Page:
What is cognitive and social turn in (cognitive) psychology? Googling has not returned anything on this. I came across this in my lecture slides listed under possible Cognitive Psychology approaches, along with Introspection and Behaviourism.
There isn't a single, simple answer to this question. Instead, I would expect as many answers as there are theoretical foundations/schools within psychology. From a point of view grounded in Theory of Action I maintain:
Behaviorism posits that behavior is learned in response to both combinations of stimuli (Pavlov) and reinforcing stimuli (Skinner). The processes inside the individual are reduced to the concept of reaction.
The cognitive turn opened the so-called "black box" of the subject, reasoning, feeling and so on. Scholars left the "reliable terrain" of directly observable attributes of behavior and gave birth to theories which aim to both describe and explain the invisible internal psychic processes. One subjectively important milestone is the work by Miller, Galanter and Pribram: The individual is an actor. As such he/she doesn't just behave in reaction to external stimuli. He/she tests (plans) various alternative ways to act in a given situation within a cognitive representation of the environment.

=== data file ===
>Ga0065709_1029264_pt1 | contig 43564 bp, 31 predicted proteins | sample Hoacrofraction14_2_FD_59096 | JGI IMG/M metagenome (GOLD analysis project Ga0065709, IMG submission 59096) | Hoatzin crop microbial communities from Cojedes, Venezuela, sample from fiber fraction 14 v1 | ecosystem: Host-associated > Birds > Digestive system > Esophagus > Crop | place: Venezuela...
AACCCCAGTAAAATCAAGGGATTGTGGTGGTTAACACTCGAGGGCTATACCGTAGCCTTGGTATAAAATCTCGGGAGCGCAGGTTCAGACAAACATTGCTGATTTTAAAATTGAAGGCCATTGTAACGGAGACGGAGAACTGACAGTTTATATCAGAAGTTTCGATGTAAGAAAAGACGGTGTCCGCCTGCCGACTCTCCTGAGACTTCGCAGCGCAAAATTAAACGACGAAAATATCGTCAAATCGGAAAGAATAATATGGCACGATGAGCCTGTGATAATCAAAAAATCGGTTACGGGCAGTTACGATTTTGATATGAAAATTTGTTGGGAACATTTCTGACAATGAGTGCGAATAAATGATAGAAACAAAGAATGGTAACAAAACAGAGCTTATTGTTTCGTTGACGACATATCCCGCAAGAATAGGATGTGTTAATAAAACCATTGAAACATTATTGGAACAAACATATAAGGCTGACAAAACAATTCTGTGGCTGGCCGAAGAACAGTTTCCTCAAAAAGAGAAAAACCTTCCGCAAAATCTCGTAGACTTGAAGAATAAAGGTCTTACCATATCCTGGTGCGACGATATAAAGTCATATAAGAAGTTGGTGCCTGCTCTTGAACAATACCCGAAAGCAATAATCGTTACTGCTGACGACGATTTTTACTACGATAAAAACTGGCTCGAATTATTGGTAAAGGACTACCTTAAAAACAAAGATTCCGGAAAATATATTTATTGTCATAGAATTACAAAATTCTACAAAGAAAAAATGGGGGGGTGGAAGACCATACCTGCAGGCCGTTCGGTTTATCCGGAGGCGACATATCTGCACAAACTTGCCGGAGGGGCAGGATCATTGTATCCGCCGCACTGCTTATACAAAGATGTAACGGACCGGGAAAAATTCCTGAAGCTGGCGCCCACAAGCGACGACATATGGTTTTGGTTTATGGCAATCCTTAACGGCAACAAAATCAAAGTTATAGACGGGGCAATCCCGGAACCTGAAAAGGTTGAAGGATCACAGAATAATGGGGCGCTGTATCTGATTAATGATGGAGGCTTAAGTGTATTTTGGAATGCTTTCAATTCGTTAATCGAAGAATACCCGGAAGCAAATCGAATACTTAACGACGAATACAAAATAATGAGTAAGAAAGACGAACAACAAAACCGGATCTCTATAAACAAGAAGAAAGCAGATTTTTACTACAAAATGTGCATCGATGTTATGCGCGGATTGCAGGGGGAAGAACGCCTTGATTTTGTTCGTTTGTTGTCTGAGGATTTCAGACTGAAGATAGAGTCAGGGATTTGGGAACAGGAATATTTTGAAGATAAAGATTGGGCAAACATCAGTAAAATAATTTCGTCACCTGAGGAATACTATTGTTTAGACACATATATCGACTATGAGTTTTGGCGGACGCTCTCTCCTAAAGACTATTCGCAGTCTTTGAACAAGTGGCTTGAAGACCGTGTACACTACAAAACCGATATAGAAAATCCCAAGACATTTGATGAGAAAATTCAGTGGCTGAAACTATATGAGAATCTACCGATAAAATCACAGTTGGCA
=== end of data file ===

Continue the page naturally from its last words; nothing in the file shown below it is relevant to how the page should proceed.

One example for a social turn in psychology is Social Cognitive Theory by A. Bandura. The actor does not just rationally plan the best way to reach a goal – he/she also reproduces the ways of acting experienced in the social system. Rationality is bounded by the norms of the social system. In other words, an actor acts in a particular way, even if it is dysfunctional, because it mirrors what significant others have done before.
References: Literature about the cited works is readily available in both university libraries and the Internet. (Also: One of the textbooks by P. G. Zimbardo et al.)